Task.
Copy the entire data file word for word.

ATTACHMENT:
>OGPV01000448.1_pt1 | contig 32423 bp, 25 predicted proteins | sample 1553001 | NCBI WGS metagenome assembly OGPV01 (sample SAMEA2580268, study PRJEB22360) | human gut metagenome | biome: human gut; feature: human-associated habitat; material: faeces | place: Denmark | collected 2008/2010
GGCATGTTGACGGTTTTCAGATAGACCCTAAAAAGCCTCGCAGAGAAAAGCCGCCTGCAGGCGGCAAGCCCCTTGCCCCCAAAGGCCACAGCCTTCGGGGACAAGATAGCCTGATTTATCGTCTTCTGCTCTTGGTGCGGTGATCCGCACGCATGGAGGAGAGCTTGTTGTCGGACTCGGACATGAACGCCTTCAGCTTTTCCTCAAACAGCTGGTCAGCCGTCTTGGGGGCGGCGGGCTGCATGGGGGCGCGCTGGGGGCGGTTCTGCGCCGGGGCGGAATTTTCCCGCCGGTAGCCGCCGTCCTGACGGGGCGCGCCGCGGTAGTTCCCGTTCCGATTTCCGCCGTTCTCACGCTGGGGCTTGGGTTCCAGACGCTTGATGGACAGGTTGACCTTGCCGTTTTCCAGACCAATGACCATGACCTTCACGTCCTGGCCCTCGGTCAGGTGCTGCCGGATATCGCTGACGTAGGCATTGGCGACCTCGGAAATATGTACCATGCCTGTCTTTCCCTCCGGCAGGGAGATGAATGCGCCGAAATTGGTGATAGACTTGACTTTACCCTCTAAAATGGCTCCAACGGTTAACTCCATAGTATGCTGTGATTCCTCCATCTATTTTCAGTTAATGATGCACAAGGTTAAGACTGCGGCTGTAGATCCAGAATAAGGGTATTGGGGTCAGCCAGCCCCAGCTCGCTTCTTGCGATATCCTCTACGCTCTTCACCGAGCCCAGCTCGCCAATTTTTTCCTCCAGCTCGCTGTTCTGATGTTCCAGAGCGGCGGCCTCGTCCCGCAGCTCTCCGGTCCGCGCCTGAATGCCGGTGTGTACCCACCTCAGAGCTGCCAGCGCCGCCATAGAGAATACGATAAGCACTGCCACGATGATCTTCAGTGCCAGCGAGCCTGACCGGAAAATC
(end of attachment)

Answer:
>OGPV01000448.1_pt1 | contig 32423 bp, 25 predicted proteins | sample 1553001 | NCBI WGS metagenome assembly OGPV01 (sample SAMEA2580268, study PRJEB22360) | human gut metagenome | biome: human gut; feature: human-associated habitat; material: faeces | place: Denmark | collected 2008/2010
GGCATGTTGACGGTTTTCAGATAGACCCTAAAAAGCCTCGCAGAGAAAAGCCGCCTGCAGGCGGCAAGCCCCTTGCCCCCAAAGGCCACAGCCTTCGGGGACAAGATAGCCTGATTTATCGTCTTCTGCTCTTGGTGCGGTGATCCGCACGCATGGAGGAGAGCTTGTTGTCGGACTCGGACATGAACGCCTTCAGCTTTTCCTCAAACAGCTGGTCAGCCGTCTTGGGGGCGGCGGGCTGCATGGGGGCGCGCTGGGGGCGGTTCTGCGCCGGGGCGGAATTTTCCCGCCGGTAGCCGCCGTCCTGACGGGGCGCGCCGCGGTAGTTCCCGTTCCGATTTCCGCCGTTCTCACGCTGGGGCTTGGGTTCCAGACGCTTGATGGACAGGTTGACCTTGCCGTTTTCCAGACCAATGACCATGACCTTCACGTCCTGGCCCTCGGTCAGGTGCTGCCGGATATCGCTGACGTAGGCATTGGCGACCTCGGAAATATGTACCATGCCTGTCTTTCCCTCCGGCAGGGAGATGAATGCGCCGAAATTGGTGATAGACTTGACTTTACCCTCTAAAATGGCTCCAACGGTTAACTCCATAGTATGCTGTGATTCCTCCATCTATTTTCAGTTAATGATGCACAAGGTTAAGACTGCGGCTGTAGATCCAGAATAAGGGTATTGGGGTCAGCCAGCCCCAGCTCGCTTCTTGCGATATCCTCTACGCTCTTCACCGAGCCCAGCTCGCCAATTTTTTCCTCCAGCTCGCTGTTCTGATGTTCCAGAGCGGCGGCCTCGTCCCGCAGCTCTCCGGTCCGCGCCTGAATGCCGGTGTGTACCCACCTCAGAGCTGCCAGCGCCGCCATAGAGAATACGATAAGCACTGCCACGATGATCTTCAGTGCCAGCGAGCCTGACCGGAAAATC